I guess my post on starter homes inspired Rona to revisit the issue.
Well her great post on Tuesday has got me worked up again on the issue of starter homes.
In theory, starter homes are great. You buy a say, a small ranch, and then as your family grows, you sell it for a modest gain and move to something larger.
But in practice, especially in the Boston area, there are some huge problems with this.
For starters, you may have noticed, builders are just not cranking out those beginner Capes and ranches as they were, say, in the decades after World War II.
Times have changed and so has the Boston real estate market.
The regionís economy has changed dramatically in the past three decades, with the growth of elite industries like high tech, finance and biotech.
High-paying jobs in these fields have drawn in a new and wealthier class of home buyers, helping bid up prices even as lower income and middle class folks have fled to less expensive areas of New England and the country.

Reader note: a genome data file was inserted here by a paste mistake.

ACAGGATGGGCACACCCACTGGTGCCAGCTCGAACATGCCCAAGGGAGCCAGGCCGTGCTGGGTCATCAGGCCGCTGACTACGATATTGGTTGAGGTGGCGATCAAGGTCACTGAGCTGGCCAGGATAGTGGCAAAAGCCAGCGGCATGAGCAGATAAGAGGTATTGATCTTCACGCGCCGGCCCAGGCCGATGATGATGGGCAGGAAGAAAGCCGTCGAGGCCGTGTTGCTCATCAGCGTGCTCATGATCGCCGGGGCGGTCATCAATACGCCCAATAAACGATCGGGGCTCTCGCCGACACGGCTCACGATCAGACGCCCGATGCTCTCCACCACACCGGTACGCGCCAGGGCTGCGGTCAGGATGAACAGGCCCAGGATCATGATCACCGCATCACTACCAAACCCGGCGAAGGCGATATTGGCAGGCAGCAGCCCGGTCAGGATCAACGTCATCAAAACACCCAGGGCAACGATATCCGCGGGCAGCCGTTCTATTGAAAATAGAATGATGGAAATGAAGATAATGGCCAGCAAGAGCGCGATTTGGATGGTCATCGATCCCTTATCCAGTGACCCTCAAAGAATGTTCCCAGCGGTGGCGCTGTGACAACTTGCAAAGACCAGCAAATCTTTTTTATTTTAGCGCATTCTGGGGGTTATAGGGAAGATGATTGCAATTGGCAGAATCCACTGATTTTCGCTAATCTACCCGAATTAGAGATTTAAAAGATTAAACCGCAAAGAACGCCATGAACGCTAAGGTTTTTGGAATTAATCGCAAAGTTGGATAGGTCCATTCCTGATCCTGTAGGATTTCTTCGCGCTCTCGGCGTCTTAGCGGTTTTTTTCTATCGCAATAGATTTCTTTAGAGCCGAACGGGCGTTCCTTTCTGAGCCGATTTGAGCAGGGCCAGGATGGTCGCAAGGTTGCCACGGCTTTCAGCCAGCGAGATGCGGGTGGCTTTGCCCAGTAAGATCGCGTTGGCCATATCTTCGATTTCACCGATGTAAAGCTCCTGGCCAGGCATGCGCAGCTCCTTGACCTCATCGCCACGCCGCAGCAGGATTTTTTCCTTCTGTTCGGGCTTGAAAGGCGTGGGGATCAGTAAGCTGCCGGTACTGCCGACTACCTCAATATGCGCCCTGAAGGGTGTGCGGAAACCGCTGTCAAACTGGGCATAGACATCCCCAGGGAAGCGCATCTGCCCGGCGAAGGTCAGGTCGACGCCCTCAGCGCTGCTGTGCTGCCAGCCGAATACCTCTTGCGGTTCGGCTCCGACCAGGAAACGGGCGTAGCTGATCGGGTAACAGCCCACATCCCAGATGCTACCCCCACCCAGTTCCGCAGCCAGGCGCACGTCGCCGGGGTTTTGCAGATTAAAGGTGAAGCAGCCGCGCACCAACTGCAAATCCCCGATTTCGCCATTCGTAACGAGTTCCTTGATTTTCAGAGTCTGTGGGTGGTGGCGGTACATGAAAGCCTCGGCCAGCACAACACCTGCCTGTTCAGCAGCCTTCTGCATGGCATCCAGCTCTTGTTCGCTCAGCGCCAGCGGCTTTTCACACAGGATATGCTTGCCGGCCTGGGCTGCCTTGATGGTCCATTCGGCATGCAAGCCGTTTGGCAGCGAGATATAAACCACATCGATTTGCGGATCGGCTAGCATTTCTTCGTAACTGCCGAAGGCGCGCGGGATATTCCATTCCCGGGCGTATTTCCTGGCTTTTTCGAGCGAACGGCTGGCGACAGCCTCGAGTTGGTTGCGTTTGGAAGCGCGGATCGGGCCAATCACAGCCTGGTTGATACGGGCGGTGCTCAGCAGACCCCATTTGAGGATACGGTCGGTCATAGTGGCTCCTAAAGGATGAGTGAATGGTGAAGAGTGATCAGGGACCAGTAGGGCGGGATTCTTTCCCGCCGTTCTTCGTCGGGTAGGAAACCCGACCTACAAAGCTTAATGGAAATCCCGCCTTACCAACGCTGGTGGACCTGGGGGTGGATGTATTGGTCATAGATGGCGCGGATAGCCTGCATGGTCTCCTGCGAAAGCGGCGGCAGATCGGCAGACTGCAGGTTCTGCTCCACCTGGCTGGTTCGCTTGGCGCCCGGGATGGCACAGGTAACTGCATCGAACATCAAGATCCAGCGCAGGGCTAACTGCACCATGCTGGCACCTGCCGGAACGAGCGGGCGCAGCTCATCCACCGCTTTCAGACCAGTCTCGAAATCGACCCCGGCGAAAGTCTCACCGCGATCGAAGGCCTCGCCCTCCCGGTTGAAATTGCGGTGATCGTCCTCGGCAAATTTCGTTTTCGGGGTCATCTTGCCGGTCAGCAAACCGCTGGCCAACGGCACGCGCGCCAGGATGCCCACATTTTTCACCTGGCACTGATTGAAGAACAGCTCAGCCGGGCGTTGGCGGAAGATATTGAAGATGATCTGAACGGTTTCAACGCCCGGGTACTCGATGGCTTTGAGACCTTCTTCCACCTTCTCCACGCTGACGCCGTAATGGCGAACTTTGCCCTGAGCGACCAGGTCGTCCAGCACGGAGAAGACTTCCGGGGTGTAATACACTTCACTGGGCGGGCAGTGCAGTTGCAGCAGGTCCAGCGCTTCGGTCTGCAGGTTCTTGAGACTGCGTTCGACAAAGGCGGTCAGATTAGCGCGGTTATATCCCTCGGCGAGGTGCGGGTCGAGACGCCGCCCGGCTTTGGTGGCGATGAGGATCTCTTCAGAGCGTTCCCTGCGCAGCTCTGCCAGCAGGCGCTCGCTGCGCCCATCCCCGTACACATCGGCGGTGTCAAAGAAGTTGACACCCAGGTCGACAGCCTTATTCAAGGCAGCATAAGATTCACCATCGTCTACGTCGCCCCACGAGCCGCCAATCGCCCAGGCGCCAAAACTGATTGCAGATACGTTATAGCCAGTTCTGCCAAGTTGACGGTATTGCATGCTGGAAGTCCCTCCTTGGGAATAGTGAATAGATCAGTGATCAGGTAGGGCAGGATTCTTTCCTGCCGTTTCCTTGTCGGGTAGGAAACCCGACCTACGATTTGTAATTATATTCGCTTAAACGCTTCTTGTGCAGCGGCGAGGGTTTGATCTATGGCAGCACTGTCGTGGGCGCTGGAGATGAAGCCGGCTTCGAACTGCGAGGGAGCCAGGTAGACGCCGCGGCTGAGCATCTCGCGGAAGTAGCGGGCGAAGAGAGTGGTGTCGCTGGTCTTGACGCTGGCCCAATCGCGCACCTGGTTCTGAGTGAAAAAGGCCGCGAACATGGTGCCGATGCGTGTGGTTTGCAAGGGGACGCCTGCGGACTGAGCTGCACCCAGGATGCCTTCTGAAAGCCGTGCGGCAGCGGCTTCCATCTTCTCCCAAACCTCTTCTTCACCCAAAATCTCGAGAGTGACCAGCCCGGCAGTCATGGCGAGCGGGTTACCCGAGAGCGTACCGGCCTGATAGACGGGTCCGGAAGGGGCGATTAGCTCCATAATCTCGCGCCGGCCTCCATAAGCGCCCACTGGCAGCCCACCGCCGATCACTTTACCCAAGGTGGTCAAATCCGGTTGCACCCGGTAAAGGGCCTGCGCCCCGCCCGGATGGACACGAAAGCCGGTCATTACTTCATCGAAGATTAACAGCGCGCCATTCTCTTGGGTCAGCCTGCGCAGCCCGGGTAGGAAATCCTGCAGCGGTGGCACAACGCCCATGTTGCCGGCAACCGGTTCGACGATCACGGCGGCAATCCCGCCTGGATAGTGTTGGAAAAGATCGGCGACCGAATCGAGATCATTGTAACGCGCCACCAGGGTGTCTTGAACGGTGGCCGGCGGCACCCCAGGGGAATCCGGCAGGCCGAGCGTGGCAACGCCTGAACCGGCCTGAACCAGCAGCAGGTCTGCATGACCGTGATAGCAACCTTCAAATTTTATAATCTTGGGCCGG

These buyers are more likely to go for McMansions than a 50s style Cape, unless it is in a nice section of Wellesley.
Bolstered by these wealthy newcomers, the top suburbs, so to speak, have thrown up all sorts of zoning barriers to new construction, especially of classic starter homes.
I think of my own experience as well buying a fixer-upper in Natick with my wife Karen back in 2002.
It was a great home for a couple just starting out with one child. But as our son, David, was followed by daughters Kate and Tessa, we soon outgrew our tiny house.
But there was no way anyone was going to buy our fixer-upper off of us, either.
Instead, we decided to build on.
Looking back over seven years of work and countless dollars spent Ė and still to be spent Ė maybe it would have been easier to have rented and saved up for a home we could have grown into.
Then again, itís hard to make life decisions based on speculation on where the real estate market might go over the next few years.
But then again, maybe we should have just been smarter about it all.
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